Why is the sun bright yellow when looking at it in daylight; yet at sunrise and sunset, we see shades of orange from pale pastel to dark and fiery?

Every morning brings a new set of cloud formations and different ways to diffuse and reflect the sun’s brilliance. Today clouds are woven as if they were a heavy gray blanket hanging over the river. Patterns of light change and spread as the sun edges closer to the horizon, painting the sky at dawn with brilliant colored light a full 30-40 minutes before the sun shows itself.

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The colors of dawn emerge
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Fire in the sky

Lingering Fog and Frosty Mornings

Sunday, December 30, 2017, 715 am, 36 degrees

So cold this morning, the chickens are still sleeping in the Village. They have yet to utter a sound.

I hear no shouts good morning walking past the park and the trees that provide nighttime shelters for so many Village chickens. Three chickens scratch and complain searching for breakfast a few yards from the bridge entrance – their favorite hangout.

Fair Oaks Bridge, fog, morning,The bridge deck is covered with white, slippery frost. Clouds above me resemble spun sugar in shades of gray and soft white. As the wind blows, they stretch into thin wisps of white. Fog washes over the eastern section of the American River. As with other days, I watch as the mist rolls down the river channel and under the bridge. On this particular chilly morning, mist is still sitting on the river well beyond 9 am when I prepare to return home.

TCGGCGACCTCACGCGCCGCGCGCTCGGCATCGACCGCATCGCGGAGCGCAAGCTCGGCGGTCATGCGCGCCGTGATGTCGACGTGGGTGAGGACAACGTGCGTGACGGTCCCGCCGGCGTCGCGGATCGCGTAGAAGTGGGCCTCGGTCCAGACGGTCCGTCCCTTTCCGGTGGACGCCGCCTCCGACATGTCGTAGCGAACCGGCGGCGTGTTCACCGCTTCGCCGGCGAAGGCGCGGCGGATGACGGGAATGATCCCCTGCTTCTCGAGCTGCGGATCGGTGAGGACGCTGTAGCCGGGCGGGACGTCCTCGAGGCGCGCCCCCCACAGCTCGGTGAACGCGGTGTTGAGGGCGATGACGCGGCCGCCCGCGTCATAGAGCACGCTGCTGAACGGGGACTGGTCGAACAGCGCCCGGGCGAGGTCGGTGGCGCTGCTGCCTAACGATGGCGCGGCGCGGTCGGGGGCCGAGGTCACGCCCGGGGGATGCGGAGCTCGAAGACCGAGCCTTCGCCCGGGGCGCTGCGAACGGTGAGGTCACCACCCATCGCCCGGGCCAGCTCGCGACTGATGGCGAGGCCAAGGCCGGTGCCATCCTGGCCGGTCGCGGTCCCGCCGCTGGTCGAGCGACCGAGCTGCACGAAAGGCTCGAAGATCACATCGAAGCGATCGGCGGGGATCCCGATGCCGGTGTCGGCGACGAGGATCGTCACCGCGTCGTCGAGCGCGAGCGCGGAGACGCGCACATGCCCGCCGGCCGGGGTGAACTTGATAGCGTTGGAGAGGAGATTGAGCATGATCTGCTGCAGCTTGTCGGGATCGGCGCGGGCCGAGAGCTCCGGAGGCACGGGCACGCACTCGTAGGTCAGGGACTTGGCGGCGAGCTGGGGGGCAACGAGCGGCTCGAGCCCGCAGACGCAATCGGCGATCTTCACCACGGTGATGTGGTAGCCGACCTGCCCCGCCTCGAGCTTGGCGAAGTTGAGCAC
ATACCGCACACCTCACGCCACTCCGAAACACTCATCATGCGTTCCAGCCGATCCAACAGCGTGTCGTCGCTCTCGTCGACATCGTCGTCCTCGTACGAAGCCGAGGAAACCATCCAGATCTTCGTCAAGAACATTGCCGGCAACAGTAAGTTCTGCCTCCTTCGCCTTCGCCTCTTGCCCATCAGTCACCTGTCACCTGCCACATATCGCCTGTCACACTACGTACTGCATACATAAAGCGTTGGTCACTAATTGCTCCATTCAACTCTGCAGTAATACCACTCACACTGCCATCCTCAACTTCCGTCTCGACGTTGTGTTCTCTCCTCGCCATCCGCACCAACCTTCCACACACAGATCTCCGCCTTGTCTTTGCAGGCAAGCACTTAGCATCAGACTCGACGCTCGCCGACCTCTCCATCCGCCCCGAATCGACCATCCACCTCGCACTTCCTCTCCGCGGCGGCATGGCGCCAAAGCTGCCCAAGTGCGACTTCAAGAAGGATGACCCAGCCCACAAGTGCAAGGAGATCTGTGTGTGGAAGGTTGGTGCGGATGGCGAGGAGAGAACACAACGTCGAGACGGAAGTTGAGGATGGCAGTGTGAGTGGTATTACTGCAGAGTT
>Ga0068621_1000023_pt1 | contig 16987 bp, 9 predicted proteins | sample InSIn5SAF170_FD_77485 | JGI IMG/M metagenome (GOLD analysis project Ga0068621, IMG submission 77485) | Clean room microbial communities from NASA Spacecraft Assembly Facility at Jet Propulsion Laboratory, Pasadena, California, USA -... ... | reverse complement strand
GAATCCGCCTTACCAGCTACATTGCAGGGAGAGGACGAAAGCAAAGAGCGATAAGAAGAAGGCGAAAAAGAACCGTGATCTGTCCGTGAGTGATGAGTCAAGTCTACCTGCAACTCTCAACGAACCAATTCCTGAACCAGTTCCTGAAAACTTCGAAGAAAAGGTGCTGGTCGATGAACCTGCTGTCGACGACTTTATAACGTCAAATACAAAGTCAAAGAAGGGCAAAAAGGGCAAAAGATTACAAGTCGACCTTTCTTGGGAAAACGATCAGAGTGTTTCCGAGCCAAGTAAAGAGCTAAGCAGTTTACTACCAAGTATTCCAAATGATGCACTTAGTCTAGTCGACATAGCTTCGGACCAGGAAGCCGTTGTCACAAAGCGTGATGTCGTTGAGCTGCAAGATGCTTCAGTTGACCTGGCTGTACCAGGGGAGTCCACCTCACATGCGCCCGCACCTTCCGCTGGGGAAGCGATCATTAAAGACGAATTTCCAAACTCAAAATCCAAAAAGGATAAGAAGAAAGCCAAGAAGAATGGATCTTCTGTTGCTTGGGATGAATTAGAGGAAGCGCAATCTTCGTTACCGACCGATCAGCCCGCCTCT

Visiting the American River at Fair Oaks Bridge is a gift to enjoy and share. The most impressive days of winter for me are the peaceful mornings listening to seagulls call and seeing them soar gracefully through the sky, following fiery orange sunrises, and watching the fog as it blankets the river and reflects golden sunlight through the trees.

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Fog blankets the eastern section of the American River at Fair Oaks Bridge and rolls slowly west. Boat launch ramp is on lower right side of photo.